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9 Responses to drought in the desert

  1. Jardin says:

    I’m currently in South Africa. Joburg had a rain shower last Saturday but is badly short of Spring rain and there are water shortages in the city. In the bushveld, the arid landscape is browner than ever … we need rain here too.
    Back home in Ireland I doubt that there will be any water shortages ..
    Thanks for the interesting post.

  2. gmaali says:

    As a neighbor (of sorts) I always look forward to August Thunderstorms and this year it seemed like we only had one. Are you growing a lot of barley? I am trying to grow some for the goats and chickens to enjoy – but I am not sure how long it will last once the cold sets in..I am only growing a few flower pots full to see if I can, but if it works well I am hoping to increase the amount soon. Other than that, we are piling up rows of spent hay and goat manure across the property, in staggered 15 ft long x 2 ft tall x 3 ft wide sections, hoping to slow down any rain that may come our way. I just wish we would get the chance to see if it will work…

    • I miss the thunderstorms too. Maybe they’ll arrive later this year. You could turn those rows into raised beds – pile dirt on top, even our poor high desert dirt. It could be a high desert version of hugelkultur. I tried my first barley last year. I grew some in pots in the greenhouse and I tried a patch about 5′ by 6′ in the orchard area. I planted it in October and the barley outside did as well as the barley in pots in the greenhouse. It took longer to reach maturity in the garden patch but did extremely well. It’s cold-resistant and drought-resistant. We did give it some water throughout the winter when it seemed too dry. The cat played in it. It’s resilient and easy to plant. You should try it and your goats will love it! I gave ours to the chickens. This time, I’m going to make soup with it.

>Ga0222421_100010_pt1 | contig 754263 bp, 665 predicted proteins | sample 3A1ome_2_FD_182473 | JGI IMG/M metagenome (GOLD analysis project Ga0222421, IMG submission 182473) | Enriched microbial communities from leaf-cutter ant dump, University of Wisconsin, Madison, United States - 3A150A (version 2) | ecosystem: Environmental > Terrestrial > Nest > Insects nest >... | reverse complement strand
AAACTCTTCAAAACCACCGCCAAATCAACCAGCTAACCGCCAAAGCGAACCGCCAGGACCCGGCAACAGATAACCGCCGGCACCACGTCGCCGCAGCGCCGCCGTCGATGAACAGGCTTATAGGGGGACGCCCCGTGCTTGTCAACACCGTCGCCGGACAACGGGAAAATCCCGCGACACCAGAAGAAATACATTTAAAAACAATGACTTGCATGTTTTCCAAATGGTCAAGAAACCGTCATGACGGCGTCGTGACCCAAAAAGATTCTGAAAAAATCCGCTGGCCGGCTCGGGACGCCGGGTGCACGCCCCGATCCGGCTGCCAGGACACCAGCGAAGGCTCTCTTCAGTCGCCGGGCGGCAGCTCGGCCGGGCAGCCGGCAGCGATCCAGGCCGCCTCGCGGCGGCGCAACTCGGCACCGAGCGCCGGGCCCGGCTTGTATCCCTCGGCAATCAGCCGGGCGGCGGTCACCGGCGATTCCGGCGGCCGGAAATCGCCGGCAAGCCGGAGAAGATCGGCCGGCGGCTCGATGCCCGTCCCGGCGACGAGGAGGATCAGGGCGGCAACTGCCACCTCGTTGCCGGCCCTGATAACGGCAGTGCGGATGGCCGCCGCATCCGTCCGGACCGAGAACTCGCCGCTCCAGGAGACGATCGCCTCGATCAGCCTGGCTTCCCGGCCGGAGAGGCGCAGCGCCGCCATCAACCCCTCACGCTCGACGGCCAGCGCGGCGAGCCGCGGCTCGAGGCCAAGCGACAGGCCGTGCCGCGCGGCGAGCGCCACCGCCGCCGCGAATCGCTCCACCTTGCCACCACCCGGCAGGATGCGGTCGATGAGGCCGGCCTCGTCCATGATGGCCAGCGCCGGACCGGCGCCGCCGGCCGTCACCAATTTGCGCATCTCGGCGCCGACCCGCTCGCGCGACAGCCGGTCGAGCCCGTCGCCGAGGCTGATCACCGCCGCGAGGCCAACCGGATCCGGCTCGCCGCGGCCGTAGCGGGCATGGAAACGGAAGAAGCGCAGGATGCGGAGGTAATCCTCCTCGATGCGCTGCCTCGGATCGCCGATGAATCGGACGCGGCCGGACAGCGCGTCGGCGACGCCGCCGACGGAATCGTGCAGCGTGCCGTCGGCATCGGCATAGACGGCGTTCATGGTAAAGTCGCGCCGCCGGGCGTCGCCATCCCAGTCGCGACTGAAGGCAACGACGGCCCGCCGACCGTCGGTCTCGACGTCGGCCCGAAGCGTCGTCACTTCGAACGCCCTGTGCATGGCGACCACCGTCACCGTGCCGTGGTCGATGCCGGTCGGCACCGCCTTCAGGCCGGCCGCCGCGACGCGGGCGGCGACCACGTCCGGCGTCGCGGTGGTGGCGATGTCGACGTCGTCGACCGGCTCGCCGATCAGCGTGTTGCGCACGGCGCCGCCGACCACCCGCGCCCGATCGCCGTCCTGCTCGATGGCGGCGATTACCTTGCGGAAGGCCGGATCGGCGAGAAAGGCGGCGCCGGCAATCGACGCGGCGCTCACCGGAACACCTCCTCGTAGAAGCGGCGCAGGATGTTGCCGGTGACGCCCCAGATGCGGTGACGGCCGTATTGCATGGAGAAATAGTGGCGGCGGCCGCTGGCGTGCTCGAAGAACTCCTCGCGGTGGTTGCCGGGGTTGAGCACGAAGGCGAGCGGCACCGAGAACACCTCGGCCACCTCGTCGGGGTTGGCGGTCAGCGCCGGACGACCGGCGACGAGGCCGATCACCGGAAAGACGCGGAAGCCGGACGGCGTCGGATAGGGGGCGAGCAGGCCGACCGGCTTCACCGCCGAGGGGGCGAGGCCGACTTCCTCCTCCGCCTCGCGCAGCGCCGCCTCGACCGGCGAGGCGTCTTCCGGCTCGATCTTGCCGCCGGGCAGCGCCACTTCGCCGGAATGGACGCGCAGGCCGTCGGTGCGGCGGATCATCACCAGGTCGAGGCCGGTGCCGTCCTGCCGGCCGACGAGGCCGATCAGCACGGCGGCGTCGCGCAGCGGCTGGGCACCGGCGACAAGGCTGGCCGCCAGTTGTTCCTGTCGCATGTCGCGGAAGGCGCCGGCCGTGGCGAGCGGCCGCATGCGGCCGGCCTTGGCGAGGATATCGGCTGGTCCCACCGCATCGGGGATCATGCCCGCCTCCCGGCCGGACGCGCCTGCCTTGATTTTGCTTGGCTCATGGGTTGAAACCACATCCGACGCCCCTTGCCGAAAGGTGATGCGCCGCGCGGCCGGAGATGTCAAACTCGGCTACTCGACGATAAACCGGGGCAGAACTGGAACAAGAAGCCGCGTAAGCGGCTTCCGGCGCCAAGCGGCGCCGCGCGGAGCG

3. Elizabeth says:

    We’re trying to figure out how to replace our grass with xeriscaping (I think that’s what it’s called), and while we have lots of ideas, we have no money, so it’s difficult!

    • If you come out here, you can dig up some of my desert plants. And cacti. Problem with that is, it’s probably not dry enough for most of this stuff where you are…cactus will do fine anywhere fairly dry and sunny though. The one thing the xeriscaping people never tell you is that it will cost to transition from ubiquitous lawn to drylands plantings. And California isn’t one single climate zone. They tend to neglect that point when they tell you about it. We vary all up and down and across the state. But once you’ve done it, then it’s all gravy. Start small and enjoy. Good luck!

  4. I’m planting my butt on the couch with a cup of hot chocolate and schnapps. We’ve got another rough winter in the forecast — worse than last year, they say. I expect a lot of snow days. Too bad we can’t give you some of our moisture, but Nestle would just ship it back to us in plastic bottles and make us pay for it.